Sunday, May 24, 2015

A. Merritt Art Gallery-The Complete Moon Pool

"The Moon Pool" (1918) and its sequel, "The Conquest of the Moon Pool" (1919), were extraordinarily popular. It was only a matter of time before they were reprinted in book form, and it was a pretty brief time at that. I don't know the exact date of publication, but The Moon Pool, combining the two magazine stories, came out in 1919. The author, A. Merritt, revised and updated his stories for the book. For example, in keeping up with the times, the nefarious German from the original version became a nefarious Russian. I believe this is the original dust jacket. The artist was Joseph Clement Coll (1881-1921). 

It's hard to follow the publication history of "The Moon Pool" and "The Conquest of the Moon Pool." The two were first published separately, then revised and combined into a novel-length story, also called The Moon Pool. I believe all the editions you see here are of the combined version. This was the second, from 1929, published by Horace Liveright with a jacket illustration by Lee Conrey (1883-1976), who also did illustrations for The American Weekly, the same Sunday supplement on which A. Merritt worked for many years. 

Here is what must have been the first softbound edition, a digest-sized book and number 18 in the Avon Murder Mystery Monthly series, from 1944. The art is unsigned and the artist is unknown.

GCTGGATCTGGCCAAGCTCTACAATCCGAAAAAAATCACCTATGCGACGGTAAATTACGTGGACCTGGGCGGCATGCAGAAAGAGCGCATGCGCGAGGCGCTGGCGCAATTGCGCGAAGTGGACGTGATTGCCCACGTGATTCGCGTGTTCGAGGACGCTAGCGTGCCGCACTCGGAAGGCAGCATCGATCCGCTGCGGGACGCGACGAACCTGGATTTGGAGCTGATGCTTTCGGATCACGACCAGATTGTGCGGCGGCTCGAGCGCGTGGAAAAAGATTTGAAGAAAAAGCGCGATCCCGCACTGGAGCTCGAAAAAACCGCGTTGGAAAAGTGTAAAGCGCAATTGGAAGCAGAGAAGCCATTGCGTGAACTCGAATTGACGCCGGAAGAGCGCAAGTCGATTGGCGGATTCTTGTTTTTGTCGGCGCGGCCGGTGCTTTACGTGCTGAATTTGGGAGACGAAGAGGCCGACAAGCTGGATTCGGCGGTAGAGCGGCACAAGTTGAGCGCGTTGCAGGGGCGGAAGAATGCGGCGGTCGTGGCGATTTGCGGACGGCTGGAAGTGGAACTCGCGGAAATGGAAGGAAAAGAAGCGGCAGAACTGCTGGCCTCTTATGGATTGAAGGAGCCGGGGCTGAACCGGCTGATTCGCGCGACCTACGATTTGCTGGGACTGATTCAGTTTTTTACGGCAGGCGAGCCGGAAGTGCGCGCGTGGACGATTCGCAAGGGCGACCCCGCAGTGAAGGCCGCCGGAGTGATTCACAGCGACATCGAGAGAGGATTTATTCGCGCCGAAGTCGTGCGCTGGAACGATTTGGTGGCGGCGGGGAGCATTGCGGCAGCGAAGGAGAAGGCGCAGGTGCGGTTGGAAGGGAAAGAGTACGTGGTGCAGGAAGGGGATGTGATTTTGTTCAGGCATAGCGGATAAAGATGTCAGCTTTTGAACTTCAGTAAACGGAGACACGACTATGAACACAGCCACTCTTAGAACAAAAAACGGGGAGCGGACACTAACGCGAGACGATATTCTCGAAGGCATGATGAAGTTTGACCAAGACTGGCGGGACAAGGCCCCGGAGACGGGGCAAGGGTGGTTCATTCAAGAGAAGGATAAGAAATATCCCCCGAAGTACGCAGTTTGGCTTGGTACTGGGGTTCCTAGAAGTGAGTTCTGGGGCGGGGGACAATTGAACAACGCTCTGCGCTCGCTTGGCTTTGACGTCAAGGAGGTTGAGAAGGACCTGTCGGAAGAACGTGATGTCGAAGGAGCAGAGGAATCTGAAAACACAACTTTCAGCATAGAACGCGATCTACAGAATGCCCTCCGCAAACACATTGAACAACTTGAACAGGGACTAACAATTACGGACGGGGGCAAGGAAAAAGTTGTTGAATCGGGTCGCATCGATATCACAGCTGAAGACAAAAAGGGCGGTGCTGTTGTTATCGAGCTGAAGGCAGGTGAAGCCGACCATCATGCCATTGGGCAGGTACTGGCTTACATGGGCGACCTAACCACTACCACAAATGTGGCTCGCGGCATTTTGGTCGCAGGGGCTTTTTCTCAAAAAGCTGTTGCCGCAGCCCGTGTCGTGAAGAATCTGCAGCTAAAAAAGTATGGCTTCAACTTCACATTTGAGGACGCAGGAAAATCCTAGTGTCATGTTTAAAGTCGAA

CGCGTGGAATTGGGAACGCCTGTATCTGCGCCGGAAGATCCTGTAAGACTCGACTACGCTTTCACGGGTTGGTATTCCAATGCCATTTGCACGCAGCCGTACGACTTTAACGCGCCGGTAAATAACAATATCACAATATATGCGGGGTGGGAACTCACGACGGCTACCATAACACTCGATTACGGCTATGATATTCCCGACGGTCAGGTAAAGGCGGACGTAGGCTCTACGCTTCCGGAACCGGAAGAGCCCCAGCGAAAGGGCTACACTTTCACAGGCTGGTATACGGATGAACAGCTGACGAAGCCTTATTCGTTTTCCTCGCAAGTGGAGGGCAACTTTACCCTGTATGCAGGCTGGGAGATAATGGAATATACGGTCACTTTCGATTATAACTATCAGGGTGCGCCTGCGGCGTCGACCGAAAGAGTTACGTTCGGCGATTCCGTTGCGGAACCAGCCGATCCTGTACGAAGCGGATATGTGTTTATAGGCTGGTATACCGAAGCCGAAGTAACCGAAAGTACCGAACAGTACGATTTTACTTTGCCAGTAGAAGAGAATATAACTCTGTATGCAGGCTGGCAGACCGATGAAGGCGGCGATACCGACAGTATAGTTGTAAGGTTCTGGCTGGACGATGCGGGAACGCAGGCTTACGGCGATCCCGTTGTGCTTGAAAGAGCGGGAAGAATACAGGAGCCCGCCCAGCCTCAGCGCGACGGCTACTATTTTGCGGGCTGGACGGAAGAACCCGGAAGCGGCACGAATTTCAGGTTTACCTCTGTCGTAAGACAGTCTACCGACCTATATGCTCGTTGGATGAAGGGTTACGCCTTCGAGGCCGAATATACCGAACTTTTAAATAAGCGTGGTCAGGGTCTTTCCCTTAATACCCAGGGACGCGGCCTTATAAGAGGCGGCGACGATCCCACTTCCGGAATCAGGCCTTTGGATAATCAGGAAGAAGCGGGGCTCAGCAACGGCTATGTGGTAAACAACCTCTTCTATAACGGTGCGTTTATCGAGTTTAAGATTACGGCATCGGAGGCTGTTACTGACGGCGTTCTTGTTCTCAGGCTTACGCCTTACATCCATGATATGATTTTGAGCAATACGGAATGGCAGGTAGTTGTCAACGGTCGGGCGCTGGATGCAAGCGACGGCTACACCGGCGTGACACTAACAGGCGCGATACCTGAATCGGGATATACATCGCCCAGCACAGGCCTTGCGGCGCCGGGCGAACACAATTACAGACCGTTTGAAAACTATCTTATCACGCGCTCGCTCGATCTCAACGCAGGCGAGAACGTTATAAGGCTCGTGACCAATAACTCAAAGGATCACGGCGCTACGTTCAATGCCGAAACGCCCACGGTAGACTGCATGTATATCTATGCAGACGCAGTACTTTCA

The 1951 edition, an Avon mass-market paperback, has that classic 1940s/1950s science fiction look to it. Unfortunately, the artist is unknown.

The 1956 edition, also from Avon, is a step down in my opinion. Not that Art Sussman (1927-2008) created a bad cover, it's just that something was lost when science fiction tried to become serious or relevant in the 1950s.

The 1962 edition from Collier Books is far more subdued. It almost looks like a book in the social sciences. The cover design was by Ben Feder, Inc., a firm run by none other than Ben Feder (1923-2009), an artist, real estate developer, and winemaker.

In 1968, Collier Books issued an edition with a more science-fiction-like cover by Don Ivan Punschatz (1936-2009). I would buy a book like this, even if I had never heard of the story or the author.

You didn't have to tell me that the cover artist on Avon's 1978 edition is British. It just has that look. His name is Rodney Matthews, he was born in 1945 in North Somerset, and he is still at work. 

Everybody likes A. Merritt, including the French. In 1957, the publisher Hachette came out with Le Gouffre de la Lune, number 48 in its series Le Rayon Fantastique. The cover artist is unknown.

The artist on the 1975 edition from J'ai Lu was Philippe Caza (b. 1941).

Rowena Morrill (b. 1944) was on hand for the 1986 edition. 

Here's a German edition from 1981 entitled Der Mondsee. I don't know the name of the cover artist.

Finally, an Italian-language version, Il Pozzo della Luna, from 1998, again by an unknown cover artist.

I would like to acknowledge The Internet Speculative Fiction Database in the writing of this series.
Captions copyright 2015 Terence E. Hanley

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